The four components of a monthly mortgage payment. Principal refers to the part of the monthly payment that reduces the remaining balance of the mortgage. Interest is the fee charged for borrowing money. Taxes and insurance refer to the monthly cost of property taxes and homeowners insurance, whether these amounts that are paid into an escrow account each month or not.
Back to top

Private Mortgage Insurance (PMI)
Mortgage insurance provided by a private mortgage insurance company to protect lenders against loss if a borrower defaults. Most lenders generally require MI for a loan with a loan-to-value (LTV) percentage in excess of 80 percent.
Back to top

Qualifying Ratios
Calculations used to determine if a borrower can qualify for a mortgage. They consist of two separate calculations: a housing expense as a percent of income ratio and total debt obligations as a percent of income ratio.
Back to top

Rate Lock
A commitment issued by a lender to a borrower or other mortgage originator guaranteeing a specified interest rate and lender costs for a specified period of time.
Back to top

Real Estate Agent
A person licensed to negotiate and transact the sale of real estate on behalf of the property owner.
Back to top

Real Estate Settlement Procedures Act (RESPA)
A consumer protection law that requires lenders to give borrowers advance notice of closing costs.
Back to top

Realtor
A real estate broker or an associate who is an active member in a local real estate board that is affiliated with the National Association of Realtors.
Back to top

Recording
The noting in the registrar's office of the details of a properly executed legal document, such as a deed, a mortgage note, a satisfaction of mortgage, or an extension of mortgage, thereby making it a part of the public record.
Back to top

Refinance
Paying off one loan with the proceeds from a new loan using the same property as security.
Back to top

Revolving Liability
A credit arrangement, such as a credit card, that allows a customer to borrow against a preapproved line of credit when purchasing goods and services.
Back to top

Secondary Mortgage Market
Where existing mortgages are bought and sold.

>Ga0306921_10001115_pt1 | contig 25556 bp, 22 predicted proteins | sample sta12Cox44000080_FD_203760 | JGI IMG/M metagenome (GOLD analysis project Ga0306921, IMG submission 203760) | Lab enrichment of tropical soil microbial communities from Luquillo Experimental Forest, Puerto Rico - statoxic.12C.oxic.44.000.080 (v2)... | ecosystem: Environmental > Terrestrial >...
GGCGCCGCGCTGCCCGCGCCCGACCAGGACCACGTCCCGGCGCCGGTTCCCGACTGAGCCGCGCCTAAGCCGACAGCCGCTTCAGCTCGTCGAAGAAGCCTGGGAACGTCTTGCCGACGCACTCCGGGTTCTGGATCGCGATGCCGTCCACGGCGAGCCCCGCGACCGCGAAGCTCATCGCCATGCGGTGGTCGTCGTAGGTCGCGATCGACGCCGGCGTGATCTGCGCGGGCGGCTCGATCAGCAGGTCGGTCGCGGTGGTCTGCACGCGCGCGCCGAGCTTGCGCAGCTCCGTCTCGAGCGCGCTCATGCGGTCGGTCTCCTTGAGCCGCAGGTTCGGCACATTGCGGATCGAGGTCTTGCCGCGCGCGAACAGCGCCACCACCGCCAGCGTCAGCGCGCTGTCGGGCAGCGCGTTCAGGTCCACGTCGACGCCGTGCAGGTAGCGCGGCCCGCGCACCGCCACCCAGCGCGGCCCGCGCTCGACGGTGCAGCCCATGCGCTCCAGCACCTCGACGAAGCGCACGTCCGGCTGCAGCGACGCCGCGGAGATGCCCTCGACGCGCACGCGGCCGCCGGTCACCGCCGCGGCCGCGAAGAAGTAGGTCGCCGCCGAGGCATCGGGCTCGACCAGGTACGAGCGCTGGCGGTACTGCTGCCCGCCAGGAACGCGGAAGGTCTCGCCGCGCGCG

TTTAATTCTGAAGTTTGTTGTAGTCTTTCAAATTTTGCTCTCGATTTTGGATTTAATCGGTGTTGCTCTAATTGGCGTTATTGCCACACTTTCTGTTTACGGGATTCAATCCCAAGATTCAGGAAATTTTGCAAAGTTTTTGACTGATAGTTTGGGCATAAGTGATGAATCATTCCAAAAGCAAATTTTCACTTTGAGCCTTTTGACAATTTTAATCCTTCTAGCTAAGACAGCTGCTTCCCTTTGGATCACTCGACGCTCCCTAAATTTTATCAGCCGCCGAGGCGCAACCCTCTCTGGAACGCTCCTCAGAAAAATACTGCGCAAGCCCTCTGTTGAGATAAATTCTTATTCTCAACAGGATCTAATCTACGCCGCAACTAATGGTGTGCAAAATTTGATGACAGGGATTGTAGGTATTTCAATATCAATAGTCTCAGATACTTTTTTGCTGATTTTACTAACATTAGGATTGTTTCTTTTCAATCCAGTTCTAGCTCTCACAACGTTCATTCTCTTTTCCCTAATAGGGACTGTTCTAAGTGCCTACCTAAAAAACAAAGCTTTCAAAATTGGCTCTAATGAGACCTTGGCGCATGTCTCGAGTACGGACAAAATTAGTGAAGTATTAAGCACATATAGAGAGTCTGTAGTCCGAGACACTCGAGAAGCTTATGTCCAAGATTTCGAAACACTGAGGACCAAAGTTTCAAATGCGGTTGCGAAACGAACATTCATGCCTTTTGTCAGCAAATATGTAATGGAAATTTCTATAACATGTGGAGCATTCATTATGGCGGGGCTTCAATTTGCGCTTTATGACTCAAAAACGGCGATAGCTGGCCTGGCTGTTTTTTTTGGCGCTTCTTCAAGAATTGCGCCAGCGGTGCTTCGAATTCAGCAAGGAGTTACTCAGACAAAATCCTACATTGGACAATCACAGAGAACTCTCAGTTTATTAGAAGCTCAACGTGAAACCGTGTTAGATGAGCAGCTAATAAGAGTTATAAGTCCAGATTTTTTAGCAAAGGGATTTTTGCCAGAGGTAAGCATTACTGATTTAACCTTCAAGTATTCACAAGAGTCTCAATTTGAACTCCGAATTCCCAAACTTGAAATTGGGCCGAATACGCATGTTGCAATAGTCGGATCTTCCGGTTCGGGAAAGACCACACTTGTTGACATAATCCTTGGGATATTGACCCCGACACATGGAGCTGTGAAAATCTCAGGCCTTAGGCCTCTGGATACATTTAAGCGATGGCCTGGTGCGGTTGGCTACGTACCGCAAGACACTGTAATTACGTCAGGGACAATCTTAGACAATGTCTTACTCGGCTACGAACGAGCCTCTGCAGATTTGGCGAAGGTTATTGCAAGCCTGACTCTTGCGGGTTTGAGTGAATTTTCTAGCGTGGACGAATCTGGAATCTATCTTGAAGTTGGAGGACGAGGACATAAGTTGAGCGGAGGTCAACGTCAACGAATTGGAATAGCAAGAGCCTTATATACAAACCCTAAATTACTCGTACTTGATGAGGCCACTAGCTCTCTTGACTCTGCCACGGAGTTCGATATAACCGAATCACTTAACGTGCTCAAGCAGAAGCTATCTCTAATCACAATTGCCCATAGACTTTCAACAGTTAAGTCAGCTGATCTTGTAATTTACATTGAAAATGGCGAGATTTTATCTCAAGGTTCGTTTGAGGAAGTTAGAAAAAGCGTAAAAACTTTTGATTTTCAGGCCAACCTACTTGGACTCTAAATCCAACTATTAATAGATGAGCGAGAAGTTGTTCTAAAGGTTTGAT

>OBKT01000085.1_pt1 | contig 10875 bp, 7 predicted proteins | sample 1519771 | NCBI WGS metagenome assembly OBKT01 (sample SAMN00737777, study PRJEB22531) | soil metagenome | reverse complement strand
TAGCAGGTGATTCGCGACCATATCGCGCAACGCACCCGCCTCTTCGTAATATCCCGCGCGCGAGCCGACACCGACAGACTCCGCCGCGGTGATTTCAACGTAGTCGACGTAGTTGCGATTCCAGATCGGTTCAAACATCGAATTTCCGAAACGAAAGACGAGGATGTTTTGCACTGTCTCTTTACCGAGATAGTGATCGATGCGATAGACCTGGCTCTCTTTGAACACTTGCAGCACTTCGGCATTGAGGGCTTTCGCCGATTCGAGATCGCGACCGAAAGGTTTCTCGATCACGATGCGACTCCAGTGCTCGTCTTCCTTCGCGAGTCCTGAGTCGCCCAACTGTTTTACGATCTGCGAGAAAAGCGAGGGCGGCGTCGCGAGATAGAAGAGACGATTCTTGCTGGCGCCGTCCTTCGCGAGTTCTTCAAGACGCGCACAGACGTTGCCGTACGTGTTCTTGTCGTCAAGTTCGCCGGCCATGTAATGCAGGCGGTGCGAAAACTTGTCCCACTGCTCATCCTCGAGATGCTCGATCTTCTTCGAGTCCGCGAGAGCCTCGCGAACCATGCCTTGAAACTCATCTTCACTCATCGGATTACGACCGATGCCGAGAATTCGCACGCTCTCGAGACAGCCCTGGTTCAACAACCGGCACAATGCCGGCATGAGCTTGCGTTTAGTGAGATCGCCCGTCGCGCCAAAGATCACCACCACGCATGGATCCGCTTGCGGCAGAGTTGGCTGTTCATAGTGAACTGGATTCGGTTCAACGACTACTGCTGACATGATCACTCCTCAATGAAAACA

Back to top

Security
The property that will be pledged as collateral for a loan.
Back to top

Seller Carry-back
An agreement in which the owner of a property provides financing, often in combination with an assumable mortgage. See "Owner Financing."
Back to top

Servicer
An organization that collects principal and interest payments from borrowers and manages borrowers' escrow accounts. The servicer often services mortgages that have been purchased by an investor in the secondary mortgage market.
Back to top

Standard Payment Calculation
The method used to determine the monthly payment required to repay the remaining balance of a mortgage in substantially equal installments over the remaining term of the mortgage at the current interest rate.
Back to top

Step-Rate Mortgage
A mortgage that allows for the interest rate to increase according to a specified schedule (i.e., seven years), resulting in increased payments as well. At the end of the specified period, the rate and payments will remain constant for the remainder of the loan.
Back to top

Third-party Origination
When a lender uses another party to completely or partially originate, process, underwrite, close, fund, or package the mortgages it plans to deliver to the secondary mortgage market.
Back to top

Total Expense Ratio
Total obligations as a percentage of gross monthly income including monthly housing expenses plus other monthly debts.
Back to top

Treasury Index
An index used to determine interest rate changes for certain adjustable-rate mortgage (ARM) plans. Based on the results of auctions that the U.S. Treasury holds for its Treasury bills and securities or derived from the U.S. Treasury's daily yield curve, which is based on the closing market bid yields on actively traded Treasury securities in the over-the-counter market.
Back to top

Truth-in-Lending
A federal law that requires lenders to fully disclose, in writing, the terms and conditions of a mortgage, including the annual percentage rate (APR) and other charges.
Back to top

Two-step Mortgage
An adjustable rate mortgage (ARM) with one interest rate for the first five or seven years of its mortgage term and a different interest rate for the remainder of the amortization term.
Back to top

Underwriting
The process of evaluating a loan application to determine the risk involved for the lender. Underwriting involves an analysis of the borrower's creditworthiness and the quality of the property itself.
Back to top

VA Mortgage
A mortgage that is guaranteed by the Department of Veterans Affairs (VA). Also known as a government mortgage.
Back to top

"Wrap Around" Mortgage
A mortgage that includes the remaining balance on an existing first mortgage plus an additional amount requested by the mortgagor. Full payments on both mortgages are made to the "Wrap Around" mortgagee, who then forwards the payments on the first mortgage to the first mortgagee. These mortgages may not be allowed by the first mortgage holder, and if discovered, could be subject to a demand for full payment.
Back to top